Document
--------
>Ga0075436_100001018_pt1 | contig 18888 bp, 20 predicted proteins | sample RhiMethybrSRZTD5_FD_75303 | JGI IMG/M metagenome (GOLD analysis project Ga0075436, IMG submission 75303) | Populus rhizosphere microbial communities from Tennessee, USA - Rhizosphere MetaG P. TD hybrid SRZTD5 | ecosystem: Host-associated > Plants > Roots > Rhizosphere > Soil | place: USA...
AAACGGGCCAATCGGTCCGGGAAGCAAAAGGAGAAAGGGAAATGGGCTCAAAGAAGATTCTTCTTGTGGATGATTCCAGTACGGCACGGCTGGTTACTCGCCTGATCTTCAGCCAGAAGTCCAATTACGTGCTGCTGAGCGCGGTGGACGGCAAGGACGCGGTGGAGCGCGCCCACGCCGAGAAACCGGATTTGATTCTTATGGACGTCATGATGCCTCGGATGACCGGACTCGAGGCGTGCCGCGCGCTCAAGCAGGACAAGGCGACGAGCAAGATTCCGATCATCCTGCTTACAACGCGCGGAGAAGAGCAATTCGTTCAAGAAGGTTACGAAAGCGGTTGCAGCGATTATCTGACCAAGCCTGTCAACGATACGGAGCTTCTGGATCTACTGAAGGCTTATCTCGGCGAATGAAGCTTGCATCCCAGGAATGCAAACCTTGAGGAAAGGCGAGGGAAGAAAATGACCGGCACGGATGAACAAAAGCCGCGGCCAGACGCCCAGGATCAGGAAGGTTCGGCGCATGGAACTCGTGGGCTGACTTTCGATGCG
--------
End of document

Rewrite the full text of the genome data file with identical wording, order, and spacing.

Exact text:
>Ga0075436_100001018_pt1 | contig 18888 bp, 20 predicted proteins | sample RhiMethybrSRZTD5_FD_75303 | JGI IMG/M metagenome (GOLD analysis project Ga0075436, IMG submission 75303) | Populus rhizosphere microbial communities from Tennessee, USA - Rhizosphere MetaG P. TD hybrid SRZTD5 | ecosystem: Host-associated > Plants > Roots > Rhizosphere > Soil | place: USA...
AAACGGGCCAATCGGTCCGGGAAGCAAAAGGAGAAAGGGAAATGGGCTCAAAGAAGATTCTTCTTGTGGATGATTCCAGTACGGCACGGCTGGTTACTCGCCTGATCTTCAGCCAGAAGTCCAATTACGTGCTGCTGAGCGCGGTGGACGGCAAGGACGCGGTGGAGCGCGCCCACGCCGAGAAACCGGATTTGATTCTTATGGACGTCATGATGCCTCGGATGACCGGACTCGAGGCGTGCCGCGCGCTCAAGCAGGACAAGGCGACGAGCAAGATTCCGATCATCCTGCTTACAACGCGCGGAGAAGAGCAATTCGTTCAAGAAGGTTACGAAAGCGGTTGCAGCGATTATCTGACCAAGCCTGTCAACGATACGGAGCTTCTGGATCTACTGAAGGCTTATCTCGGCGAATGAAGCTTGCATCCCAGGAATGCAAACCTTGAGGAAAGGCGAGGGAAGAAAATGACCGGCACGGATGAACAAAAGCCGCGGCCAGACGCCCAGGATCAGGAAGGTTCGGCGCATGGAACTCGTGGGCTGACTTTCGATGCG